*Geek Box: Ketogenic Diet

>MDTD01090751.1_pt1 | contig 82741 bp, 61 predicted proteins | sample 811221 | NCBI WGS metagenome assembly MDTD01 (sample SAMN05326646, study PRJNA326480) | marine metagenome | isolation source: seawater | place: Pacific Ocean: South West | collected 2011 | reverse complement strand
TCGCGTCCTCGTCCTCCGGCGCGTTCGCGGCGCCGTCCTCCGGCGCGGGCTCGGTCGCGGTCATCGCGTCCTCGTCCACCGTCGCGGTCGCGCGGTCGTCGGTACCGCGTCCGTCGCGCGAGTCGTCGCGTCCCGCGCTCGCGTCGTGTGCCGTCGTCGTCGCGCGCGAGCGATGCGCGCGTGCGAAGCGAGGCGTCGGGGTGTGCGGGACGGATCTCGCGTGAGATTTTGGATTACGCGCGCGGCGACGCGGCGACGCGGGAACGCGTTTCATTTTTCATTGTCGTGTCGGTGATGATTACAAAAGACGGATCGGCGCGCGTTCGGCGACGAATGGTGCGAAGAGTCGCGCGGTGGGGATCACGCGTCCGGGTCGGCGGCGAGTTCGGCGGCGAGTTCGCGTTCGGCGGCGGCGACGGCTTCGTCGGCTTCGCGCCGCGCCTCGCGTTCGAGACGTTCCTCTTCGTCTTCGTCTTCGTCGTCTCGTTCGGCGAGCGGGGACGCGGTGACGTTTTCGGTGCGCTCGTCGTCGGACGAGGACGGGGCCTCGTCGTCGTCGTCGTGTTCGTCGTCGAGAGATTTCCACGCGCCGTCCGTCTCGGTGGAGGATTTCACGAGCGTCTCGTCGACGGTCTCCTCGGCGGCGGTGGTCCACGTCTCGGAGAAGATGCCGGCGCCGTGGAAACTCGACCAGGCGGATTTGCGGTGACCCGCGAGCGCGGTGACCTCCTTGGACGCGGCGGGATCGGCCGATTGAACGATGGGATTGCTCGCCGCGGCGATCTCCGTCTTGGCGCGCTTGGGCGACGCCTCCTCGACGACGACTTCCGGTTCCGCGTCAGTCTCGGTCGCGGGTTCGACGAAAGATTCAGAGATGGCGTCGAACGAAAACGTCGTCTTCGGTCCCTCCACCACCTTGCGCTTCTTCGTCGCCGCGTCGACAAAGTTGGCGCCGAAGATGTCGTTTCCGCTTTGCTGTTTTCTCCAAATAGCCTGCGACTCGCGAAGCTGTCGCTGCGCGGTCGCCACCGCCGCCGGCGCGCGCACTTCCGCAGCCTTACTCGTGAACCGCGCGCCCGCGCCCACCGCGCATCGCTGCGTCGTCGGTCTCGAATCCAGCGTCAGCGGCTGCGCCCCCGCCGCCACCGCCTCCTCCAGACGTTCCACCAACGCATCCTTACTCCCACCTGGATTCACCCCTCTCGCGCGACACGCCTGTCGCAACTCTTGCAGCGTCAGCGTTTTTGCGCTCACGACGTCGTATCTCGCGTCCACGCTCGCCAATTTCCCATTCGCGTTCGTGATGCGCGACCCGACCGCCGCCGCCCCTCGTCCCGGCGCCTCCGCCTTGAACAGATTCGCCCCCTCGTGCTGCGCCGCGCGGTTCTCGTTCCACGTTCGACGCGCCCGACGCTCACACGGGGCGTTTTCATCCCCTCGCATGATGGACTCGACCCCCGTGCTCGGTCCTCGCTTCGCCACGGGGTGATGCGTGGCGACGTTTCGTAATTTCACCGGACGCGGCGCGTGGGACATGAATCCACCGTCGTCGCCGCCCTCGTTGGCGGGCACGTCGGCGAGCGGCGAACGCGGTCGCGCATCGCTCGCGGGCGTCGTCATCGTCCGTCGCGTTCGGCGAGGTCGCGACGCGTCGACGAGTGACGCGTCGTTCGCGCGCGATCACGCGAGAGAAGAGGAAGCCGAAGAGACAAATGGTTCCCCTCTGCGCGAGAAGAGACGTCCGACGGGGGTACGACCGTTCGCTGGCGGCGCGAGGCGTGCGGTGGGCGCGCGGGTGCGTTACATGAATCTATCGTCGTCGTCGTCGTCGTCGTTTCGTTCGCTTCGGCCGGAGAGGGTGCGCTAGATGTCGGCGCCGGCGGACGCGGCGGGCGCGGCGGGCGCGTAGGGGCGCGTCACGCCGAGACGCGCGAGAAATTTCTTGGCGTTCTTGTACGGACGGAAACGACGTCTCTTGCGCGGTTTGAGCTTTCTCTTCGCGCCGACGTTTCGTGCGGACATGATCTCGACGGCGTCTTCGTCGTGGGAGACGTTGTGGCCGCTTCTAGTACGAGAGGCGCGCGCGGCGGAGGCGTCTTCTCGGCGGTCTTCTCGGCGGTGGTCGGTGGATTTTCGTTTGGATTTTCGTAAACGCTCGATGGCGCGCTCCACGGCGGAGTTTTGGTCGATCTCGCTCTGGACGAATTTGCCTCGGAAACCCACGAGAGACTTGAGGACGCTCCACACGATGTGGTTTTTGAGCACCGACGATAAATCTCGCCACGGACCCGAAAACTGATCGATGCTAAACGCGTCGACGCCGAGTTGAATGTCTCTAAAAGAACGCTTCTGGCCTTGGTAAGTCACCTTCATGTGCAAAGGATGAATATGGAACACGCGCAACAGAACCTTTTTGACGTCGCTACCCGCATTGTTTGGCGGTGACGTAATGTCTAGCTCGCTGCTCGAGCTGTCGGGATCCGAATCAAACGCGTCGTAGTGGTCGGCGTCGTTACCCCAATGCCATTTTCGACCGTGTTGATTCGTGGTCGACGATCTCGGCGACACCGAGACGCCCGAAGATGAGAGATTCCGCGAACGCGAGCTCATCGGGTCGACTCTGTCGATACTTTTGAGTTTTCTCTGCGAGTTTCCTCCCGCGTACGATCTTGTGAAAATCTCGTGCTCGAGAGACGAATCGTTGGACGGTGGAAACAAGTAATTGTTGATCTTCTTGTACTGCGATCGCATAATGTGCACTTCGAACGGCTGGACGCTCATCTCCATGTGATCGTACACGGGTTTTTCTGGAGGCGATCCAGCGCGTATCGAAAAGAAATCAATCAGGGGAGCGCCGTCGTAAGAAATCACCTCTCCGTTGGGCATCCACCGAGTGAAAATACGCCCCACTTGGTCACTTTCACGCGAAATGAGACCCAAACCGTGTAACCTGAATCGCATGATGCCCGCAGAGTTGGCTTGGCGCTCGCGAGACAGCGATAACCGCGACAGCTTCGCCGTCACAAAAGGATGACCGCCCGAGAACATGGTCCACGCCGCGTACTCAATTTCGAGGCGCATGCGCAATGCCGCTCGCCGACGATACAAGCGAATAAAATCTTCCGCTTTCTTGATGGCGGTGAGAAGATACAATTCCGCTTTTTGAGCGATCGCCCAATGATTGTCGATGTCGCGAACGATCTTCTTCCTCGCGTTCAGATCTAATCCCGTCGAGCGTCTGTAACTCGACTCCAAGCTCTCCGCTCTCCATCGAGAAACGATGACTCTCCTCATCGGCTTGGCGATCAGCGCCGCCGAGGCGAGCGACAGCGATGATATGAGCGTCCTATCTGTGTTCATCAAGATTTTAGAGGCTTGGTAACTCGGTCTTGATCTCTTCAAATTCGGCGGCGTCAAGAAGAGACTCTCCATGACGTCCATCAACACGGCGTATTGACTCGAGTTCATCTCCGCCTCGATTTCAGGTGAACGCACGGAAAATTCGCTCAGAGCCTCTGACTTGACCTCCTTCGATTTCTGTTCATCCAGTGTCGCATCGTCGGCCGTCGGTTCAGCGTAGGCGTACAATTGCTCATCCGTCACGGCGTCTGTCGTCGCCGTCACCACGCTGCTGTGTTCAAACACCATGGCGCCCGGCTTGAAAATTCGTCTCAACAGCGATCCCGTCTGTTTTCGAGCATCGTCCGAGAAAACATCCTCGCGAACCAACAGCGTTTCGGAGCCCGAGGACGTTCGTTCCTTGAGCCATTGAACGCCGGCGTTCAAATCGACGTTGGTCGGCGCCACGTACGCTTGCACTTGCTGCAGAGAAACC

Although we often talk about the ‘ketogenic diet’ in the singular, in the clinical management of epilepsy there are in fact a number of therapeutic options available to dietitians. The first is as mentioned above, the ‘Classical Ketogenic Diet’ – 4:1 ratio of carbs and protein combined, and the rest dietary fat. This is often 90% fat, 6% protein and 4% carbs. This is generally the go-to for young children, in home the diet can be administered by carers. There is also a ‘Medium Chain Triglyceride [MCT] Ketogenic Diet’, where of the total fat is around 75% of energy, but MCTs make up 60% of that fat. This is because, due to the unique metabolism of MCTs where they are absorbed directly by the hepatic portal vein and utilised for energy, slightly more carbohydrate can – up to 17% – can be consumed. This allows for some diversification of food choices. Finally, there is a Modified Ketogenic/Atkins Diet, which is a 1:1 ratio of protein:carb to fat, but in this case is 30% protein, 5% carbs, and 65% fat. All of these diets may achieve similar metabolic effects, and it may depend on the stage of clinical management for drug-refractory epilepsy in terms of choice for diet option. However, it is useful to bear in mind that ‘ketogenic diet’ may mean different things in terms of research, so it is important to look at the actual diet composition.